Smoking near children is an issue, writes Helen O’Callaghan.
A campaign to discourage smokers from lighting up or vaping, particularly around children and other young people, was launched recently in Limerick. ‘Not Around Us’ aims to promote an environment where it’s easier for those who smoke to quit and remain smoke-free, as well as helping to de-normalise smoking for the next generation.
Launched by Limerick City & County Council and Healthy Ireland, signs are being created for use in different settings — at school gates, in playgrounds, designated areas at festivals or at sports clubs.
National Tobacco Free Ireland Programme lead Martina Blake says it’s vital to de-normalise smoking for the next generation. “We know children model adult behaviour — those who witness smoking at home or outdoors are more likely to think smoking is normal adult behaviour and a rite of passage.
In the 2014 Health Behaviour in School-Aged Children survey, 12% of children said adults are let to smoke in the house. A further 5% said there were no rules on smoking in their house. Fifteen per cent said adults were let a smoke in the family car as long as the window is down, and a further 3% said there were no rules on smoking in the car.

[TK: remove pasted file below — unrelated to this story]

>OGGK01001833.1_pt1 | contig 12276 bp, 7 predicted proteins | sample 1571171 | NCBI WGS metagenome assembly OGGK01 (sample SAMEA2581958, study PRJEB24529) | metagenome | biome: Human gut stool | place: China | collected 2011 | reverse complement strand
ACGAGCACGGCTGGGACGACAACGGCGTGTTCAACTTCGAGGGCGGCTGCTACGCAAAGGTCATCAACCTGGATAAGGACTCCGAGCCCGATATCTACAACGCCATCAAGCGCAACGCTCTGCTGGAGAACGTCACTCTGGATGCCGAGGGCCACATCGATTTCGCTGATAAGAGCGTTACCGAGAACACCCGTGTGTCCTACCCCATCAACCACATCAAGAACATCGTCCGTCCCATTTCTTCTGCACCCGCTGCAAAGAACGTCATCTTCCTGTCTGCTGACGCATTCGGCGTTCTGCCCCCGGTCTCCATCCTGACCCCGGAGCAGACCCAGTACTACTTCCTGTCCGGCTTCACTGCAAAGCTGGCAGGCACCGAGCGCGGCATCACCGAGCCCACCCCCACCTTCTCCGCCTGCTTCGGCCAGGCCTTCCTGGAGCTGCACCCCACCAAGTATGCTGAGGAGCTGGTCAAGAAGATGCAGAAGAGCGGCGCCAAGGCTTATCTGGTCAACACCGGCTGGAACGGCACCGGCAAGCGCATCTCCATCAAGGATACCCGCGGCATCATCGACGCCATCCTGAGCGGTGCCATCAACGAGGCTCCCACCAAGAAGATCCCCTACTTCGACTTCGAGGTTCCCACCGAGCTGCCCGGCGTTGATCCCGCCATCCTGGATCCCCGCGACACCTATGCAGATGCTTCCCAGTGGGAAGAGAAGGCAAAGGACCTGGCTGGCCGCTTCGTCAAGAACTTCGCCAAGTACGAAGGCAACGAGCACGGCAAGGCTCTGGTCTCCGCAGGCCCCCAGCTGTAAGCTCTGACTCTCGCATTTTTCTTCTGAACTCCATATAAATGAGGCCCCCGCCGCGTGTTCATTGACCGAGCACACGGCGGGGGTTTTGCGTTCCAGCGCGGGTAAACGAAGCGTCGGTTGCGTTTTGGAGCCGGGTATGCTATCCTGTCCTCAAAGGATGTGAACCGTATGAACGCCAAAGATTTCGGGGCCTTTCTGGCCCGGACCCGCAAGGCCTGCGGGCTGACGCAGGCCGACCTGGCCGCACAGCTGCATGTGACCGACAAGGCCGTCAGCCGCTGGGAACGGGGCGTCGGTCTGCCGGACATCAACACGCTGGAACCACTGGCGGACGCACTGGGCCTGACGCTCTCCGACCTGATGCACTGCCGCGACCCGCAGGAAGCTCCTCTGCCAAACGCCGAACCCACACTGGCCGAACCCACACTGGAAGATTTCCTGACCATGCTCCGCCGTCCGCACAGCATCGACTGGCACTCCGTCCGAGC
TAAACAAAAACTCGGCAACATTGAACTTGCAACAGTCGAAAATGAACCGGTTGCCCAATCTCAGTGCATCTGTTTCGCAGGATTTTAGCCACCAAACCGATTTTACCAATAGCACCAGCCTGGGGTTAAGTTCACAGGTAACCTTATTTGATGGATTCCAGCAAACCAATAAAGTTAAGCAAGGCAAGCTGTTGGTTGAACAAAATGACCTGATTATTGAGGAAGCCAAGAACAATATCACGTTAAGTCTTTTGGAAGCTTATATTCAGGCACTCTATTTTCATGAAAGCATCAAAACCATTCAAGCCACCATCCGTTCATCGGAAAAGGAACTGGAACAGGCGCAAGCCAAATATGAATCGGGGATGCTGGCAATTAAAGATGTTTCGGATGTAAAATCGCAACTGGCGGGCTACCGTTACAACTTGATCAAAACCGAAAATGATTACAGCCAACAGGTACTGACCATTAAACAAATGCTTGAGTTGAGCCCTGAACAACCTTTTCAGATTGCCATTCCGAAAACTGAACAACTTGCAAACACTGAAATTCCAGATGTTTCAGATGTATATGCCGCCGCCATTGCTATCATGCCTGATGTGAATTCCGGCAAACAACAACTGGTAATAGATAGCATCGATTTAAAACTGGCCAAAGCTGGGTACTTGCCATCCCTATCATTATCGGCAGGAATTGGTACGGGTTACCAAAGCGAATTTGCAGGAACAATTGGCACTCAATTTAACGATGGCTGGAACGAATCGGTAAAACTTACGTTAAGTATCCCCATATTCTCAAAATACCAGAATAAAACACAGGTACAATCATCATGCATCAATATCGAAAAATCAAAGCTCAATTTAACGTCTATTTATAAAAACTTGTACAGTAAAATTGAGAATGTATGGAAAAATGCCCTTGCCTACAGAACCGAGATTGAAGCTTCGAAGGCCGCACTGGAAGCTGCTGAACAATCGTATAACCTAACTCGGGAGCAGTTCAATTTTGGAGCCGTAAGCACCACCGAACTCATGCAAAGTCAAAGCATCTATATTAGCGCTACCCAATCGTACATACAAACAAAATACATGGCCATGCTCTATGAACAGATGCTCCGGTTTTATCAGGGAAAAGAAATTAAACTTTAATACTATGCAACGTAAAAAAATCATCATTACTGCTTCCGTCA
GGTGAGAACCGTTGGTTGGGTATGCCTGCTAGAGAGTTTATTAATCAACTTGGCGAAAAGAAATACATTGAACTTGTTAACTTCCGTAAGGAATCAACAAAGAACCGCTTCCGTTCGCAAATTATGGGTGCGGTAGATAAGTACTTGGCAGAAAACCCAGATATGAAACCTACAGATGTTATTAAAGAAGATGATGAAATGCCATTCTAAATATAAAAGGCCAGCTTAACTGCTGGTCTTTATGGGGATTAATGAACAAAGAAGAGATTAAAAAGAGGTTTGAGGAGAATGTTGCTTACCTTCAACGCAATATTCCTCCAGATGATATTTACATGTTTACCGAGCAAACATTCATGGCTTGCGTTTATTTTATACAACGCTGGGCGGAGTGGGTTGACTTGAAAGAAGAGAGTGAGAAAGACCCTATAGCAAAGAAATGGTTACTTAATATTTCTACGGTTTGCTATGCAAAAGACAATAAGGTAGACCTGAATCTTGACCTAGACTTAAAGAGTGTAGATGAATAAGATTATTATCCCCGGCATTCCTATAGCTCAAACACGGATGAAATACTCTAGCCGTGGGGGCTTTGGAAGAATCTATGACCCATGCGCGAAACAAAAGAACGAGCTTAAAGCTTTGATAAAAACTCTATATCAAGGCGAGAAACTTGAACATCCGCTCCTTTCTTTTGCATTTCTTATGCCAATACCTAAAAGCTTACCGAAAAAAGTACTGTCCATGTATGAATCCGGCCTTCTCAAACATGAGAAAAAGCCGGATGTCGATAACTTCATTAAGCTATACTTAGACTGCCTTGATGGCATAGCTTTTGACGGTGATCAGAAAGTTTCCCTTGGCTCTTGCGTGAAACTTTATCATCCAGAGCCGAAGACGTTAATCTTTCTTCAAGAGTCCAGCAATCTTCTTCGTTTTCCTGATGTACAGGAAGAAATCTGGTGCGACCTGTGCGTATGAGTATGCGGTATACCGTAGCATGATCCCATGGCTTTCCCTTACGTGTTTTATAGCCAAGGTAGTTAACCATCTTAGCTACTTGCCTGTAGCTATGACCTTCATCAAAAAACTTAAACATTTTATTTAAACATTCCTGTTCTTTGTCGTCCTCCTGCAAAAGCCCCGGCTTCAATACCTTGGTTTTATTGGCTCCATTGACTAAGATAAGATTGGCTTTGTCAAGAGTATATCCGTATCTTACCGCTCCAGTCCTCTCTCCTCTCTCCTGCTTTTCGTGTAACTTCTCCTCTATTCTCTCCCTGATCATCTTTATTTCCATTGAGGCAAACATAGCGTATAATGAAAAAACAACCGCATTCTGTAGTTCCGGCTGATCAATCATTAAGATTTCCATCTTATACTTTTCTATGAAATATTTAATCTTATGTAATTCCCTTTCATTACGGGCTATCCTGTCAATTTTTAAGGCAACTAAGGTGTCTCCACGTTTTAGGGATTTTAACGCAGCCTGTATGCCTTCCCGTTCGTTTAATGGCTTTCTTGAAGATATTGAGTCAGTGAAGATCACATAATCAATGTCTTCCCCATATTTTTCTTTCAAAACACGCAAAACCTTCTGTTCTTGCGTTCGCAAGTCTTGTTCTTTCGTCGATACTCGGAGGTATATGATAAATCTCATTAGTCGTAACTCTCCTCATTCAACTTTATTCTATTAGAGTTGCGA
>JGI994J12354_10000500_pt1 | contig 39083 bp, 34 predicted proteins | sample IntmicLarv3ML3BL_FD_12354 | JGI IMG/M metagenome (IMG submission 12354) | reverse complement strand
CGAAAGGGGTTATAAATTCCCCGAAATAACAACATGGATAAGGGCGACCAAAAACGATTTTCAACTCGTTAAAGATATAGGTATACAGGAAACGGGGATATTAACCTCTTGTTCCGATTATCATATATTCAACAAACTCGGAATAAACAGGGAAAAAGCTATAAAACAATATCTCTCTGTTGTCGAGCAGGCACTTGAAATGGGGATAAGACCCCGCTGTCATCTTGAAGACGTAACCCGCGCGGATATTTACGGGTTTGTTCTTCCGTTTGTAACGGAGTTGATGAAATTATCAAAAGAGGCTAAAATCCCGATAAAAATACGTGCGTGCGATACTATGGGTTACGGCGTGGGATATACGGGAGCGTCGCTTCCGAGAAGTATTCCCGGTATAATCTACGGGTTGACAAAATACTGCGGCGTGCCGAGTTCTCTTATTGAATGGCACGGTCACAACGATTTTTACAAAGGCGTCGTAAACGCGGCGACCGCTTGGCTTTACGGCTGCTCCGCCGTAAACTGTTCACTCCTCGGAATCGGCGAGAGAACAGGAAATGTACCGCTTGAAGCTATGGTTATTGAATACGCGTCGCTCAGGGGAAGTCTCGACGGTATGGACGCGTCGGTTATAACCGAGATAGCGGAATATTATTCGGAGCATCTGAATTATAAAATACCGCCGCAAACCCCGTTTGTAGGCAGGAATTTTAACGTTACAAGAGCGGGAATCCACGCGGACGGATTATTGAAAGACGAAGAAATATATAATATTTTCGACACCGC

The Growing Up in Ireland Survey found disadvantaged children most likely to live in households with adults who smoke and they’re at greatest risk of exposure to second-hand smoke.
“One in three nine-year-olds in the lowest income families are exposed to secondhand smoke from their primary caregiver,” says Blake. She believes parents don’t know the scale of the danger to their children. “Second-hand smoke is a class A carcinogen. It’s a massive blight on the next generation.”
Tobacco Free Ireland urges local authorities/community groups to “take this de-normalisation agenda and make it real”. “Tobacco makes up 50% of all litter in Ireland and costs vast amounts to clean up — €69m in 2013. People drop cigarette butts and nobody challenges it.”
Another smoke-free initiative, Young Lungs at Play, was launched in Aughrim, Co Wicklow in April. New ‘Tobacco Free’ signs were placed in playgrounds/ outdoor amenity areas. The signs show contact details of free services for all adults seeking support to quit.